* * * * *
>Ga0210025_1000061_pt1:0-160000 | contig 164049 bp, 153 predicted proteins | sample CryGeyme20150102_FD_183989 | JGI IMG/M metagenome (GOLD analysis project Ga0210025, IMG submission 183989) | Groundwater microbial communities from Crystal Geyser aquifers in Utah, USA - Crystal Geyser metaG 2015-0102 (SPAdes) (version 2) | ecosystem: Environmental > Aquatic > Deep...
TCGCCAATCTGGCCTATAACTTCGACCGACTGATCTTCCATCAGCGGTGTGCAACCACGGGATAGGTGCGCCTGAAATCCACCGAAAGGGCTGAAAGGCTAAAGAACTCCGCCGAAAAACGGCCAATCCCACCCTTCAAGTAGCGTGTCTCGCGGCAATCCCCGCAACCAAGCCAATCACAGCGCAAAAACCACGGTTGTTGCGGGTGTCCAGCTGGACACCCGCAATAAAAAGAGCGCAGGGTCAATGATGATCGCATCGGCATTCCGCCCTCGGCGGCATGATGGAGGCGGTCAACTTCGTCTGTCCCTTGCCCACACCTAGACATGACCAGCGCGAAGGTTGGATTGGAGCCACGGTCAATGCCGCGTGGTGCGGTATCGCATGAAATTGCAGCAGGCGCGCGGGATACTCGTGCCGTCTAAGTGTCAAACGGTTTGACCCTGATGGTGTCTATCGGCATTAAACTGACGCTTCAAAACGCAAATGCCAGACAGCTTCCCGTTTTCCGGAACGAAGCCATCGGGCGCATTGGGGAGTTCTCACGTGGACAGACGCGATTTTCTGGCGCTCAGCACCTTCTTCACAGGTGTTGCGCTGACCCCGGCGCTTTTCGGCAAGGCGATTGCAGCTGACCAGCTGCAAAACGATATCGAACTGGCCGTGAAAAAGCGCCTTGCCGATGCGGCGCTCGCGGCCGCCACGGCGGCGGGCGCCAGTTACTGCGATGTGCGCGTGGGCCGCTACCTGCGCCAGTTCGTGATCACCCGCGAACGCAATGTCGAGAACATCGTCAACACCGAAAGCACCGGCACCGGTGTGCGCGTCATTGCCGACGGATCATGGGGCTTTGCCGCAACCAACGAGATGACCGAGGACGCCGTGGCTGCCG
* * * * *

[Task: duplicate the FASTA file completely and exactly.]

>Ga0210025_1000061_pt1:0-160000 | contig 164049 bp, 153 predicted proteins | sample CryGeyme20150102_FD_183989 | JGI IMG/M metagenome (GOLD analysis project Ga0210025, IMG submission 183989) | Groundwater microbial communities from Crystal Geyser aquifers in Utah, USA - Crystal Geyser metaG 2015-0102 (SPAdes) (version 2) | ecosystem: Environmental > Aquatic > Deep...
TCGCCAATCTGGCCTATAACTTCGACCGACTGATCTTCCATCAGCGGTGTGCAACCACGGGATAGGTGCGCCTGAAATCCACCGAAAGGGCTGAAAGGCTAAAGAACTCCGCCGAAAAACGGCCAATCCCACCCTTCAAGTAGCGTGTCTCGCGGCAATCCCCGCAACCAAGCCAATCACAGCGCAAAAACCACGGTTGTTGCGGGTGTCCAGCTGGACACCCGCAATAAAAAGAGCGCAGGGTCAATGATGATCGCATCGGCATTCCGCCCTCGGCGGCATGATGGAGGCGGTCAACTTCGTCTGTCCCTTGCCCACACCTAGACATGACCAGCGCGAAGGTTGGATTGGAGCCACGGTCAATGCCGCGTGGTGCGGTATCGCATGAAATTGCAGCAGGCGCGCGGGATACTCGTGCCGTCTAAGTGTCAAACGGTTTGACCCTGATGGTGTCTATCGGCATTAAACTGACGCTTCAAAACGCAAATGCCAGACAGCTTCCCGTTTTCCGGAACGAAGCCATCGGGCGCATTGGGGAGTTCTCACGTGGACAGACGCGATTTTCTGGCGCTCAGCACCTTCTTCACAGGTGTTGCGCTGACCCCGGCGCTTTTCGGCAAGGCGATTGCAGCTGACCAGCTGCAAAACGATATCGAACTGGCCGTGAAAAAGCGCCTTGCCGATGCGGCGCTCGCGGCCGCCACGGCGGCGGGCGCCAGTTACTGCGATGTGCGCGTGGGCCGCTACCTGCGCCAGTTCGTGATCACCCGCGAACGCAATGTCGAGAACATCGTCAACACCGAAAGCACCGGCACCGGTGTGCGCGTCATTGCCGACGGATCATGGGGCTTTGCCGCAACCAACGAGATGACCGAGGACGCCGTGGCTGCCG